U.S. Supreme Court Justice Sonia Sotomayor Ribbed by Former Canadian Justice Rosalie Abella at Hot Docs Panel: ‘What’s With Your Court?’

U.S. Supreme Court Justice Sonia Sotomayor took a few jabs during Monday’s Hot Docs world premiere of Barry Avrich’s “Without Precedent: The Supreme Life of Rosalie Abella.”

The American Justice was in Toronto to celebrate Abella, who served on Canada’s Supreme Court from 2004 until her retirement in 2021.

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Avrich’s “Without Precedent: The Supreme Life of Rosalie Abella” is a portrait of Abella’s life and career. As the first Jewish woman, and refugee to sit on Canada’s top court bench, Abella was a fierce advocate for women’s rights, the disabled, and visible minorities.

After the 84 minute doc, Abella, Avrich, Sotomayor and the film’s exec producer Mark Selby sat for a Q&A.

Sotomayor explained that she met Abella in 2010, six months after she began serving on the Supreme Court of the United States.

“I was in a room with Supreme Court justices from the United States and from Canada,” Sotomayor recalled. “As to be expected, they were all very proper and a little bit stuffy. (I was) the newbie feeling very nervous and uncomfortable. And then I see Rosie, and she smiles and her eyes light up. Then all of a sudden, a burden came off my shoulders…What really struck me at the time was, here was this very human person with a huge heart and an absolute brilliance that would disarm the unknowing.”

The daughter of Holocaust survivors, Abella was determined from a young age to practice law and would become one of Canada’s most progressive Supreme Court judges in history.

“Why have Rosie’s decisions been so closely monitored?” asked Sotomayor. “Because she forces each of us to examine our conscience. Where else does justice come from? From our conscience.”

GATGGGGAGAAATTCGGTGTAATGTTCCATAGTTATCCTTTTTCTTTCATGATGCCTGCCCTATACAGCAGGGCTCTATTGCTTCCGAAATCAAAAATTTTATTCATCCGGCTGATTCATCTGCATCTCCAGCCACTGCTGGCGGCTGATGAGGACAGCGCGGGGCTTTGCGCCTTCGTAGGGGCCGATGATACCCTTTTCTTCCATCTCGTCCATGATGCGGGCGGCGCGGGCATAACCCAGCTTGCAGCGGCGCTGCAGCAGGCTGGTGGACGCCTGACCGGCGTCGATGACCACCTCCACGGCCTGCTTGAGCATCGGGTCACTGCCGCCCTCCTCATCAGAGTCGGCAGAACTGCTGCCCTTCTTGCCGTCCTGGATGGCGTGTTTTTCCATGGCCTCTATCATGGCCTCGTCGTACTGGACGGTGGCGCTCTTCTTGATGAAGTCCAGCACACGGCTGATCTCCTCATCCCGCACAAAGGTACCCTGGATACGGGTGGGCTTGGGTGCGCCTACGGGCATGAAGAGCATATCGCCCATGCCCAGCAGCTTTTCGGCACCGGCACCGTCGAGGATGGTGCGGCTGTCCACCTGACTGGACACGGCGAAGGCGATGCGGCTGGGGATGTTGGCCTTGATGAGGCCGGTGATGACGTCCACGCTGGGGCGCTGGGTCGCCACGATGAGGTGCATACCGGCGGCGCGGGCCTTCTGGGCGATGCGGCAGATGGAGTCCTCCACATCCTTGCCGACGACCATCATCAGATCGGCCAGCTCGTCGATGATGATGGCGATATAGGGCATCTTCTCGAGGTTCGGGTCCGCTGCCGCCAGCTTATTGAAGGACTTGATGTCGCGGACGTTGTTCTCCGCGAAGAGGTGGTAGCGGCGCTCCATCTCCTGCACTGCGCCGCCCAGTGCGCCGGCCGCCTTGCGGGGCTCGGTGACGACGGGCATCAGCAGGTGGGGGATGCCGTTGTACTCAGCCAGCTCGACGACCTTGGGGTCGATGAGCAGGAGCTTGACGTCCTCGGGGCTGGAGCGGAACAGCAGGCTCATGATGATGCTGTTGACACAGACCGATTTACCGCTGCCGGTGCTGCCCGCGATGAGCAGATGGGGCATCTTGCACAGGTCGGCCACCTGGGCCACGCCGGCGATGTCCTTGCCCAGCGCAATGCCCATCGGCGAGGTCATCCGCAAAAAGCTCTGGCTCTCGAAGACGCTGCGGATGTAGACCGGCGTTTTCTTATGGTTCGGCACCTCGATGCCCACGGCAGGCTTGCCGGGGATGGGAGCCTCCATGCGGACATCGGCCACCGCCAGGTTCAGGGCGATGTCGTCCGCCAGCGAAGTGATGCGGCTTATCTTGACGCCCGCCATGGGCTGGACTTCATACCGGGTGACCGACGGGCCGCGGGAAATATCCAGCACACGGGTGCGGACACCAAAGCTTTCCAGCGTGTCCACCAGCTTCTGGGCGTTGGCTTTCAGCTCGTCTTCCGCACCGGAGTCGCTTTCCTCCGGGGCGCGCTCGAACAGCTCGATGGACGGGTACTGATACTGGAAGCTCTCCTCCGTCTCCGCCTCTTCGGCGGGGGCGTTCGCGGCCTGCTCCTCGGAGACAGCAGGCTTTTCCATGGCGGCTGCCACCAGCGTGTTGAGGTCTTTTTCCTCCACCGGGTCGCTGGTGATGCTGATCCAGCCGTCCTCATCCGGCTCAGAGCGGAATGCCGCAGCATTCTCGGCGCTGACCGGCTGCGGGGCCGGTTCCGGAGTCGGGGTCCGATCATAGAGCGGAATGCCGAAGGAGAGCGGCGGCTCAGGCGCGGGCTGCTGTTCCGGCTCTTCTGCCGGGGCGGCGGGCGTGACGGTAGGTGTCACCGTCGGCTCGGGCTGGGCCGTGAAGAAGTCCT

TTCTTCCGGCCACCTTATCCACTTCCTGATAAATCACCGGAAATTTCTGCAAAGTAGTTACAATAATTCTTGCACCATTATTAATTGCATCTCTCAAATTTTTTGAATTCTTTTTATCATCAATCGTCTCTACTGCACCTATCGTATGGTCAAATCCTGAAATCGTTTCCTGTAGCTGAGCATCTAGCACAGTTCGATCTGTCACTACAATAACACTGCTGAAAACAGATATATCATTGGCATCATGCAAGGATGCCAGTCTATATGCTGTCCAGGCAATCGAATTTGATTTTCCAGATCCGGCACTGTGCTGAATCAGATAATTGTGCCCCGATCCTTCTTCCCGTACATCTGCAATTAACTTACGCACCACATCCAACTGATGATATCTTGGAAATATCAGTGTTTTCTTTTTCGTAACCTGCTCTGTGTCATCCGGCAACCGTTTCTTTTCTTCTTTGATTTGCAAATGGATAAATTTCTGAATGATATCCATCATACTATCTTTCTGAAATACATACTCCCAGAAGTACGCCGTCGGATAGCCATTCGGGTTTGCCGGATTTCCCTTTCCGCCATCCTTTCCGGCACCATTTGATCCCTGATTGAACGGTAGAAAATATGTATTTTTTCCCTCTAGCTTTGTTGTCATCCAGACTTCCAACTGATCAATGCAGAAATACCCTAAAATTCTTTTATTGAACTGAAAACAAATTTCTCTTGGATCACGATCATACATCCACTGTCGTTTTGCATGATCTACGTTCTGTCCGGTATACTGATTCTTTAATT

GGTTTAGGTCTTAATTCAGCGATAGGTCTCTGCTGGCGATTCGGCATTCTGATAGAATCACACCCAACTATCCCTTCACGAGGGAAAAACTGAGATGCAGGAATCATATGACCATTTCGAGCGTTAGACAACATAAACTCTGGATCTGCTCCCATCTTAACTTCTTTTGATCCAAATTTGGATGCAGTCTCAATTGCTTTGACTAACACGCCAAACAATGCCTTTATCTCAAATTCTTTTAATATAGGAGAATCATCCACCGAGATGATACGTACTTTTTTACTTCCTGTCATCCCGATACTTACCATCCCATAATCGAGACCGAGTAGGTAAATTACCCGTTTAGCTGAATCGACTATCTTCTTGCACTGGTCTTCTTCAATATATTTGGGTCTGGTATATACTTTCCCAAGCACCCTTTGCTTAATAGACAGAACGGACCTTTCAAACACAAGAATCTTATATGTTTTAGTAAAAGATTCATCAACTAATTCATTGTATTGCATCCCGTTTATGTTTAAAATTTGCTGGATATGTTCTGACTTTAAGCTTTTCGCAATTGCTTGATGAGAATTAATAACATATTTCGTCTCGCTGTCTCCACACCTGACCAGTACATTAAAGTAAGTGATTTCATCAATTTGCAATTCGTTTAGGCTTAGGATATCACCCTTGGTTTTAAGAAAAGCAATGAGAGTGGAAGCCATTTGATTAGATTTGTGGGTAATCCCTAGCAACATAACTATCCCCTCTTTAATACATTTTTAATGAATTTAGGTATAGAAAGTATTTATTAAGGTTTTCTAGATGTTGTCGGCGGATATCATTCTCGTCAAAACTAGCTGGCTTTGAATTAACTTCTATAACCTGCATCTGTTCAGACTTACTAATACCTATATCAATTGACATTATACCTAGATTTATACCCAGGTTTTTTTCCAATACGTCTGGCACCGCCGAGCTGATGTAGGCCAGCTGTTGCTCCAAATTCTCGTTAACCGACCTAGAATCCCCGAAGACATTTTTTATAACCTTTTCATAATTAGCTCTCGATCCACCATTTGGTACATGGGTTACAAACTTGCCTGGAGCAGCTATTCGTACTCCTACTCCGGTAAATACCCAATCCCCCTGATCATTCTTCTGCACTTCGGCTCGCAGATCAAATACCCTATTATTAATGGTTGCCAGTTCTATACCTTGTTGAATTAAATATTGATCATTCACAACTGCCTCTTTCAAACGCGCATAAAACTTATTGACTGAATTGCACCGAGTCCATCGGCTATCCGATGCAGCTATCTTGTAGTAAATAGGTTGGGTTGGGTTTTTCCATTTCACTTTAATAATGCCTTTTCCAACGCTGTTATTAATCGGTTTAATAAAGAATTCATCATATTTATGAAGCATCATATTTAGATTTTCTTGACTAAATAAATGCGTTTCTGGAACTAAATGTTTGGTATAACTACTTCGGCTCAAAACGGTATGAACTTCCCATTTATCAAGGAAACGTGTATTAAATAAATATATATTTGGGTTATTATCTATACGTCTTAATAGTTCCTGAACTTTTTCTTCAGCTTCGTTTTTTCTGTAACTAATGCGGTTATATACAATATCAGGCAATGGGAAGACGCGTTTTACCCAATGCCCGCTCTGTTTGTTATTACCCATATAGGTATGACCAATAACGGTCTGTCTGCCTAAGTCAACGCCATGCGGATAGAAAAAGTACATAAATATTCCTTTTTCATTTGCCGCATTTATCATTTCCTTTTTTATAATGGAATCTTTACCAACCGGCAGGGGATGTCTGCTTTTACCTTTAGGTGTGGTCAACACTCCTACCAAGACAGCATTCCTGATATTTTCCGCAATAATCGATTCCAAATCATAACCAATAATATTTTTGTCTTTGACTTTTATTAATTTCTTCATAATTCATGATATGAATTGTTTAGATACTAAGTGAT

Abella then quipped, “So, what’s with your Court?”

After the audience stopped howling, Sotomayor jokingly said, “That’s below the belt.”

“There’s too many belts,” Abella retorted.

Abella admitted that she initially did not want to be the subject of Avrich’s documentary, but ultimately her late husband, Canadian historian Irving Abella, convinced her to do it.

“I was very nervous about how to communicate a life on film,” she said. “I’m a print person. I write, I read. I love movies. But I really didn’t think that (my story) was a story that anybody besides my family would want to see.”

As for her legacy and the progress Canada has made around equality, Abella said that she is proud of both.

“It’s been an ever-increasing trajectory towards including more and more people so far,” she said. “And I say so far because you have to look around the world and say, we shouldn’t be smug.”

Abella then turned to Sotomayor and concluded with, “One has only to look elsewhere to know much better off we are in this country.”

The playful banter was followed by a more serious note from Sotomayor.

“If you do not protect your values, you can lose them,” she said. “And right now, America is showing you how that can be done. And so, to whatever extent you value how far you’ve come, you need people like Rosie to continue the fight moving forward.”

Abella added: “I was surrounded by like-minded people on the courts, all of them. It was not difficult to be and do the things that I did. I think the real heroes are the ones who do what Sonya Sotomayor is doing in a singular, solitary, difficult, isolated, isolating way, heroically every single day.”

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